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5678StarMom

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Reply with quote  #65 
Once again, Tate McRae is absolutely awesome and talented, and has tons of resources. But she's only 14. There's a pattern with 14 year olds. She won't be able to do both at the level needed for classical ballet training long. Every single young dancer we have talked about is getting tons of pre-professional ballet training with their competition training. So why are they comp kids vs. ballet kids who do comp like meatball said? What's the definition of a competition kid...or definition of convention kid....or the definition of a pre-pro ballet kid...or the definition of a ballet comp kid (because a lot of the discussed dancers I would categorize as ballet competition kids, which is a whole different world!)

I don't want to end the discussion but of course it's everyone's prerogative not to respond. I'm genuinely interested in examples of dancers older than 14 or 15 who was able to do both at a high level (but not just solos in comp) and then break into classical ballet as a professional adult. Maybe the reason is those who continue competition dance don't want to be ballerinas, which is perfectly fine of course. Why the desire to prove they are just as good when they don't or can't train as much in the long term? Can't they train in ballet where they are for technique without having to be just as good as the dancers who train in ballet to become professionals...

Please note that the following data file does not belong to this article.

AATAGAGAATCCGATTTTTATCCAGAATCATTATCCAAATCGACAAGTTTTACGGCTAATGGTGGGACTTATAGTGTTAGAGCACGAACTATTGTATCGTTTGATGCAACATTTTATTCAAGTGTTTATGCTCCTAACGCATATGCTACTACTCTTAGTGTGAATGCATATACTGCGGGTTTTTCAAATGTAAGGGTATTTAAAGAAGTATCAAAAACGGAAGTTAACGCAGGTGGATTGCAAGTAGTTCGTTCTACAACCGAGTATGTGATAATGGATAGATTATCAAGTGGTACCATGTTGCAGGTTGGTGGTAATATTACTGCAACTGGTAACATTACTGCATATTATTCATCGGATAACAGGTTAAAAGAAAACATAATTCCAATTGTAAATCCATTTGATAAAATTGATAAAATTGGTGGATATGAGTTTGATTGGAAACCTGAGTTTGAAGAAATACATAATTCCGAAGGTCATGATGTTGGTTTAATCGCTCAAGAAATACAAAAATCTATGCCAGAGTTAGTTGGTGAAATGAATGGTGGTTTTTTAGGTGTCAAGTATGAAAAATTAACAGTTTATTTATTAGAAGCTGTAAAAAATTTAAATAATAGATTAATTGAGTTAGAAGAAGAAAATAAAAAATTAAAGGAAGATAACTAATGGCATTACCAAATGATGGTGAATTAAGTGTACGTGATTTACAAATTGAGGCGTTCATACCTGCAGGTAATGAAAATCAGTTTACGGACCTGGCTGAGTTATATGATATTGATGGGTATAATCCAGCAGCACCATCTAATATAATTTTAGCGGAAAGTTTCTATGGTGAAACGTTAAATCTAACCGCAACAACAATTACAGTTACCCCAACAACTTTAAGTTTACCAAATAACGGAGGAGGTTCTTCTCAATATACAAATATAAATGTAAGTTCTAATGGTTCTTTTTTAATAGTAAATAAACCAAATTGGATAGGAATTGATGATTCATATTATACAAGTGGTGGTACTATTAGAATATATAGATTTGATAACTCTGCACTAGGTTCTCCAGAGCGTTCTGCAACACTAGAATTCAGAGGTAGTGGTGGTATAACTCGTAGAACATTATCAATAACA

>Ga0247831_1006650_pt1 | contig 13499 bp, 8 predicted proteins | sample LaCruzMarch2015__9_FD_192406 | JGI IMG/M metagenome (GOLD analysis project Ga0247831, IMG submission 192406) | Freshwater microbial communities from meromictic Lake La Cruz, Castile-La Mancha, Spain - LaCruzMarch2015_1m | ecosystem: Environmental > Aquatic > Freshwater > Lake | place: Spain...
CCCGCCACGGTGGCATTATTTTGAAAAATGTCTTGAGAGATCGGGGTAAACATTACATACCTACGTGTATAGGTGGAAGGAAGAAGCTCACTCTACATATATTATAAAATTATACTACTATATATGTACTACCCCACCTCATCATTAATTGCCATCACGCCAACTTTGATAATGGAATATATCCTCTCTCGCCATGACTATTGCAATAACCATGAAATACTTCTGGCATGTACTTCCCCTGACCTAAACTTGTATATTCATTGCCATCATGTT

Only person *I* can think of is Dusty Button. She's described as having a comp background, but I understand she also left comp dance at around 15 for full time ballet training.

It's definitely possible, but it's the exception and not the rule. Everyone has a different road to Rome, and Rome has differences for everyone. And I wouldn't call me "in the ballet world" at the point, as I'm in a fairly isolated area for ballet plus my experience has been as a comp mom for the last 8 years. My daughter definitely holds her own in ballet at 14, and is well aware that if she didn't make changes in her training NOW her dream will be completely gone in a few short years. It gets way more competitive.
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Dancinandlovinit

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Reply with quote  #66